SUMMARY OF THE INVENTION

The present invention provides a method of forming a filamentary reinforced article from a helical tape of filaments and a helical tape of metallic foil. The helical tape of filaments and the helical tape of foil are interleaved to form a helical assembly having alternate turns of filaments interspersed with turns of foil. Deformation forces are applied against the turns of the helical assembly in a direction parallel to the central axis of the helical assembly These deformation forces bond the metal of the helical tape of foil to the filaments of the helical tape of filaments while maintaining the filaments substantially free of forces extending along the filament axis that could cause plastic deformation thereof such as cracking or buckling.

As the helical tape of filaments and the helical tape of foil are bonded together, they may also be bonded to a member which they are to reinforce. If desired, radial reinforcing can be provided between the turns of the double helix.

Accordingly, it is the object of this invention to provide a new and improved method of forming an article by interleaving helical filaments and foil and then applying force to consolidate and bond the turns of the helical filaments and foil together while maintaining the filaments free of plastic deformation forces extending along the axes of the filaments.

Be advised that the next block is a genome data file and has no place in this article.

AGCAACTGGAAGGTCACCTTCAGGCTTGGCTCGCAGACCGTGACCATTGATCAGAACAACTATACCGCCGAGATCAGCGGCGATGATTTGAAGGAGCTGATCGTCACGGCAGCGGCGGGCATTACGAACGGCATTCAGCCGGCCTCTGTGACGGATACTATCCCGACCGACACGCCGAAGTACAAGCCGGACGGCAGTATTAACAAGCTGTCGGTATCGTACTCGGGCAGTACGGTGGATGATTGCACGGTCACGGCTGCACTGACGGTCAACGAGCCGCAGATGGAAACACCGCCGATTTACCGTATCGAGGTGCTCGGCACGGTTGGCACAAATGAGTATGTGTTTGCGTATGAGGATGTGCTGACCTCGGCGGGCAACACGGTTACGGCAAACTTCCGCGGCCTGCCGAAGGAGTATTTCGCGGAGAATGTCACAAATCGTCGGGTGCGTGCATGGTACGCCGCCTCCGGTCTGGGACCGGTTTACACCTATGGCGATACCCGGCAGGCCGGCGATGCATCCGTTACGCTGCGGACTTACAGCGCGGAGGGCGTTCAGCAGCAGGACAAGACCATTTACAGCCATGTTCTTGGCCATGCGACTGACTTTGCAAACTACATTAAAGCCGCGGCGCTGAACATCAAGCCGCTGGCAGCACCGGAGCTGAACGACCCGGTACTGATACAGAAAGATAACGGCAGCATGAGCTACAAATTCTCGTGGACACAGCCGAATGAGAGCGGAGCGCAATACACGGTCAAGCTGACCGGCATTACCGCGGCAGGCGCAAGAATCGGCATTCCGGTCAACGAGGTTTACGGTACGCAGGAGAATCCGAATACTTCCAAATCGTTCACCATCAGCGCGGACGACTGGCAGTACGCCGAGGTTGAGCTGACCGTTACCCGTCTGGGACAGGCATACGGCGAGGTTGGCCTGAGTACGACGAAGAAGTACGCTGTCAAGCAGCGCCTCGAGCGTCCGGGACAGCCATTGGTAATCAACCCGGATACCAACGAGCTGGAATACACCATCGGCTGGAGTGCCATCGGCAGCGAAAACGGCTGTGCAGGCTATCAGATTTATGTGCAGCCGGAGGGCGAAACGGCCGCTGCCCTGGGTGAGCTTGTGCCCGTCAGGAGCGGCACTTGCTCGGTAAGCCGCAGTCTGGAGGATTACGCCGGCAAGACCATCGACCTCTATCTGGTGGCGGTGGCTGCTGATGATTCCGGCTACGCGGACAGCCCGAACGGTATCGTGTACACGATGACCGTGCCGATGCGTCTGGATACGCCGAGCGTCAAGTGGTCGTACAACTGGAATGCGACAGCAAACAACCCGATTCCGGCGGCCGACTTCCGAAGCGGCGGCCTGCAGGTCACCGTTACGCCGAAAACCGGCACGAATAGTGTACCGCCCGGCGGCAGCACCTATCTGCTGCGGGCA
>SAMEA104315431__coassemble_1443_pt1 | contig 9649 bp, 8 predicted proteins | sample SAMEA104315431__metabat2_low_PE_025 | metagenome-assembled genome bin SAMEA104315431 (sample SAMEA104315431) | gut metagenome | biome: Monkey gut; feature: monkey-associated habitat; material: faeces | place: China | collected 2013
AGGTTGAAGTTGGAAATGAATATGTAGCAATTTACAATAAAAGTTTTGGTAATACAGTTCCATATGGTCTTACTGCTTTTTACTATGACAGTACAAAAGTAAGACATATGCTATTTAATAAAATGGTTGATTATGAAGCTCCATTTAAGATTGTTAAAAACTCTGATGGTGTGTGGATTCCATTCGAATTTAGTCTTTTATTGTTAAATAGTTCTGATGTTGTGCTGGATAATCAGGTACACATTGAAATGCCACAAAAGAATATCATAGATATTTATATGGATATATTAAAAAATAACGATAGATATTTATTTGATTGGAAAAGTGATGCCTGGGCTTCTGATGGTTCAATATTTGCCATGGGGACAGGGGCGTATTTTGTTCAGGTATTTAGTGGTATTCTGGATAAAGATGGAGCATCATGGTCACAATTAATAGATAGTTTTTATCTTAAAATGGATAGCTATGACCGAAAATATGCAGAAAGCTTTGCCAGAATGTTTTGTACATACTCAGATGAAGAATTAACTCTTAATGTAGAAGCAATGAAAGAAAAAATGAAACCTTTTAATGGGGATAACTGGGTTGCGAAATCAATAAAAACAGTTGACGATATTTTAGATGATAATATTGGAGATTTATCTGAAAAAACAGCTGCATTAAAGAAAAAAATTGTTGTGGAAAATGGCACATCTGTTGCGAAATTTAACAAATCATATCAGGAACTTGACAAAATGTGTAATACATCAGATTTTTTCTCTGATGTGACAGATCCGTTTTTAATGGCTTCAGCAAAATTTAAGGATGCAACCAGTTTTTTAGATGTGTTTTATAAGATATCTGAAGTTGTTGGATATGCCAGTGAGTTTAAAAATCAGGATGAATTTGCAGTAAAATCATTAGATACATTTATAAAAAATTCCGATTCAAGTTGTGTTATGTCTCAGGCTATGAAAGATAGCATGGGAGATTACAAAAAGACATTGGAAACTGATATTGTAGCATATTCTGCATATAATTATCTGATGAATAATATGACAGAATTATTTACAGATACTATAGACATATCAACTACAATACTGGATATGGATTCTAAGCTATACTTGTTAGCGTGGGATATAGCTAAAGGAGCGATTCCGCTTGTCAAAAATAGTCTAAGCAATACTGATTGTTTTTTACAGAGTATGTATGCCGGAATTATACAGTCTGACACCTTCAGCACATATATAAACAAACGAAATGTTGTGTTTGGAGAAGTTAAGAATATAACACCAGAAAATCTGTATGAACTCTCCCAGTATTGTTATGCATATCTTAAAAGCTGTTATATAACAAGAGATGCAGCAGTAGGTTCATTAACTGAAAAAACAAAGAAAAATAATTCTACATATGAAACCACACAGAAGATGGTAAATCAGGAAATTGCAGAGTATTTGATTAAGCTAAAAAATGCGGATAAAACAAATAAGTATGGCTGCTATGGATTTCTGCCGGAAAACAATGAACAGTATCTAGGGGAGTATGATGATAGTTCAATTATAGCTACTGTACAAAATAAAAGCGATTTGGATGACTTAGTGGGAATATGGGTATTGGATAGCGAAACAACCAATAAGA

The present invention also provides a composite filament reinforced article comprising a consolidated metallic matrix and a plurality of relatively low ductility, high strength filaments extending helically through the matrix and diffusion bonded therein with the filaments being continuous from end to end and substantially free of plastic deformation evidenced by cracks or buckling along their length. For gas turbine disks or rings, the axis of the helix (helically extending filaments) is substantially coincident with the axis of rotation of the disk or ring.

BRIEF DESCRIPTION OF THE DRAWINGS

The foregoing and other objects and features of the present invention will become more apparent upon consideration of the following description taken in connection with the accompanying drawings wherein: